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Abstract Detail


Bukhari, Ghadeer [1], Zhang, Jingbo [2], Stevens, Peter [3], Zhang, Wenheng [4].

Floral symmetry and the evolution of floral characters in pentamerous and trimerous angiosperms.

The development of floral patterns in monocots was thought to be distinctively different from that in the Pentapetalae. For examples, the monocots usually have a single adaxial or lateral prophyll/bracteole while the Pentapetalae commonly have two lateral ones. The presence and position of prophyll/bracteole were considered to play a critical role in floral organ orientation in monocots but not so much in Pentapetalae. Here, we place the evolution of floral characters in a phylogenetic framework, mainly focusing on the influence of the bract and bracteoles on floral organ initiation and floral symmetry development. We analyzed patterns of floral organ initiation and floral symmetry, and presence and position of bract and bracteole, that we extracted from floral diagrams representing 49 orders, 178 families, and 566 taxa (405 pentamerous, 161 trimerous flowers) including basal angiosperms, magnoliids, monocots, and eudicots in the context of a phylogeny using ancestral state reconstructions. Our preliminary analyses indicated that the median-abaxial (MAB) petal/inner tepal initiation was the ancestral state of floral organ initiation in angiosperms. In monocots, two major shifts to the median-adaxial (MAD) initiation occurred in the most recent common ancestor (MRCA) of Asparagales + commelinids and the MRCA of the core Alismatales excluding Araceae and Tofieldiaceae. In eudicots, there were multiple shifts to the MAD initiation that agreed with our previous findings. Furthermore, the absence of bracts and bracteoles are ancestral in angiosperms. Bracts and bracteoles evolved three main times, in the MRCA of core eudicots, the MRCA of Liliales + Asparagales + commelinids (ambiguous for bracteoles), and the MRCA of Magnoliales + Laurales (ambiguous for bracteoles). Bracteoles were subsequently lost more frequently than bracts. Most importantly, we found a strong correlation between the presence of bracts and floral zygomorphy in angiosperms, suggesting that the bract is a key structure in promoting the origin and/or maintenance of floral zygomorphy. We demonstrate that comparative studies including both pentamerous and trimerous angiosperms are critical in revealing general patterns of floral development and evolution.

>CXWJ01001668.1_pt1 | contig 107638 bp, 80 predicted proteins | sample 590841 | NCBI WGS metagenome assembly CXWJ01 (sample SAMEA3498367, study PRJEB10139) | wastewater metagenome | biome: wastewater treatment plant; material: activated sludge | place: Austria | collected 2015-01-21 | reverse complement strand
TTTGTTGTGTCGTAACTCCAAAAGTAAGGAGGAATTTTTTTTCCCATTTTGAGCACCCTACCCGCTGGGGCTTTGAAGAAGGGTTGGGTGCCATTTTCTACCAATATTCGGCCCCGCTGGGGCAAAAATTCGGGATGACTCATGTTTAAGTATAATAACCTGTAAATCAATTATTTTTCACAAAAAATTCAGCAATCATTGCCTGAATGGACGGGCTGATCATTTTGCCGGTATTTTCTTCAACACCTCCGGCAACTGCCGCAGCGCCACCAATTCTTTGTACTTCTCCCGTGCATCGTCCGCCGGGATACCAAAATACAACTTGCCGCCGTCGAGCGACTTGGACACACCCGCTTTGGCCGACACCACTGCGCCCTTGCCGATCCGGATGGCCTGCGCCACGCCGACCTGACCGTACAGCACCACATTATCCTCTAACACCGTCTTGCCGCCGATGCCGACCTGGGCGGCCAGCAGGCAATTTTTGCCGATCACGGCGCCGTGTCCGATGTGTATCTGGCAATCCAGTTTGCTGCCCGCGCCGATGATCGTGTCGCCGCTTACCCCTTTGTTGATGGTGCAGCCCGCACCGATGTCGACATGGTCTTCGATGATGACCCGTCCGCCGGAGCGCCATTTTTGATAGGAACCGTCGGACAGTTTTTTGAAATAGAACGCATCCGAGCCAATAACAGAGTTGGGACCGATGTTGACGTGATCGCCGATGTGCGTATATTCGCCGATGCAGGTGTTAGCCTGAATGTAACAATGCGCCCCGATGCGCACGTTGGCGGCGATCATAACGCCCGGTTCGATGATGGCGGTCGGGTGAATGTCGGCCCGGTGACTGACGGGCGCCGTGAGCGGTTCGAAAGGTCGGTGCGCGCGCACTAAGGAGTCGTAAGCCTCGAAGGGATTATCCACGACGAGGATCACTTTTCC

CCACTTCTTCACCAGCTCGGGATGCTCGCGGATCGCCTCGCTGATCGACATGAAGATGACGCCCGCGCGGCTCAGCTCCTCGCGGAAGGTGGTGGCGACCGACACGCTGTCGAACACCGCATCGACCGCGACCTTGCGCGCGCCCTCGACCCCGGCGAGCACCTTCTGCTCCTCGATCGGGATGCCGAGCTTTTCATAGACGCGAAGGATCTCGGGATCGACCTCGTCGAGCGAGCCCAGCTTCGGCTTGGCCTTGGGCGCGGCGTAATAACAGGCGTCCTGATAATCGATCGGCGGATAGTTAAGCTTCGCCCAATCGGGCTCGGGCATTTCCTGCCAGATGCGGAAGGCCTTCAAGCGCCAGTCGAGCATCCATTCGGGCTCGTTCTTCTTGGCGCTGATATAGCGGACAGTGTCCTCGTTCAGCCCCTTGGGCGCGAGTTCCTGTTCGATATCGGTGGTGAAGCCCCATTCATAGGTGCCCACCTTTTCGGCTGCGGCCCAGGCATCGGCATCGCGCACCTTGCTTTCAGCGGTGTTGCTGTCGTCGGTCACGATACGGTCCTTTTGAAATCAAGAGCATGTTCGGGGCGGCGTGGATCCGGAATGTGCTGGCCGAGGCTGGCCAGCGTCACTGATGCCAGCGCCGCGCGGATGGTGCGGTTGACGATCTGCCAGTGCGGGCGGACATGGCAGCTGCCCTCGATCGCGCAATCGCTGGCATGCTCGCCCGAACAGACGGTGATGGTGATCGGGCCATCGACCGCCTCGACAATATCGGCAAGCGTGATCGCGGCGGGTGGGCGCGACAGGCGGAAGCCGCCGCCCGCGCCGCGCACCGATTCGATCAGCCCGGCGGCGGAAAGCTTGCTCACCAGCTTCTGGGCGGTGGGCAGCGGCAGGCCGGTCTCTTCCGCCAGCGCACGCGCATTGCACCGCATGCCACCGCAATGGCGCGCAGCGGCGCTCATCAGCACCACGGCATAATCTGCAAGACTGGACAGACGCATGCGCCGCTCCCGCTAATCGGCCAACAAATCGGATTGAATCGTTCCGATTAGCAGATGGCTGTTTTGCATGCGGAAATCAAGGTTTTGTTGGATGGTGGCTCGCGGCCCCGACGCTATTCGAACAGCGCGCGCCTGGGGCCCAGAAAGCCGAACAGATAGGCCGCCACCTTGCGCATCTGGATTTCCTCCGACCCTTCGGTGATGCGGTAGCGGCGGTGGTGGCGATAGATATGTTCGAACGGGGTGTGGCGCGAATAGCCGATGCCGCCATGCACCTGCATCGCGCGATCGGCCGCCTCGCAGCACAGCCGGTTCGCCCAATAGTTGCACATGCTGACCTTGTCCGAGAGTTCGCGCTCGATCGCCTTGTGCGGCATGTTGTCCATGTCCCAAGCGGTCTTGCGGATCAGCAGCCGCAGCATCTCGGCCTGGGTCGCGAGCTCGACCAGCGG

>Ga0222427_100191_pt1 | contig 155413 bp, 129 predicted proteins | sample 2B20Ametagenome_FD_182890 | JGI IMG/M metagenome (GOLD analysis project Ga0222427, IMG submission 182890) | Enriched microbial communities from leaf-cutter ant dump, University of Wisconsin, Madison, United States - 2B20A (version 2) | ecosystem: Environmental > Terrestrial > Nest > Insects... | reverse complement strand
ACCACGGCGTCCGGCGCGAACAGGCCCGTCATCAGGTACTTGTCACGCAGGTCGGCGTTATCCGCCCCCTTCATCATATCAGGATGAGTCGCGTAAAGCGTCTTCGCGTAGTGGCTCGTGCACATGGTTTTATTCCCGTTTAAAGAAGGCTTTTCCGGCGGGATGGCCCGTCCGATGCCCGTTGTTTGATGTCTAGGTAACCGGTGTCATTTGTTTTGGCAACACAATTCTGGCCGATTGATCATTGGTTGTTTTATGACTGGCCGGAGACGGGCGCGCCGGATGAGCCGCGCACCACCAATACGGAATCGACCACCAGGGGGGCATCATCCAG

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1 - Virginia Commonwealth University, 1000 W Cary Street, Richmond, VA, 23284.0, United States
2 - Department Of Biology, Virginia Commonwealth University, 1000 West Cary Street, Life Science Building 336, Richmond, VA, 23284, United States
3 - University of Missouri-St. Louis, Department of Biology, 1 University Blvd, St. Louis, MO, 63121, USA
4 - Virginia Commonwealth University, Department Of Biology, 1000 W Cary Street, Richmond, VA, 23284, United States

Floral zygomorphy
floral symmetry
Ancestral state reconstruction
floral morphology
Floral organ initiation

Presentation Type: Poster
Session: P, Systematics
Location: Grand Ballroom - Exhibit Hall/Mayo Civic Center
Date: Monday, July 23rd, 2018
Time: 5:30 PM This poster will be presented at 5:30 pm. The Poster Session runs from 5:30 pm to 7:00 pm. Posters with odd poster numbers are presented at 5:30 pm, and posters with even poster numbers are presented at 6:15 pm.
Number: PSY031
Abstract ID:853
Candidate for Awards:None

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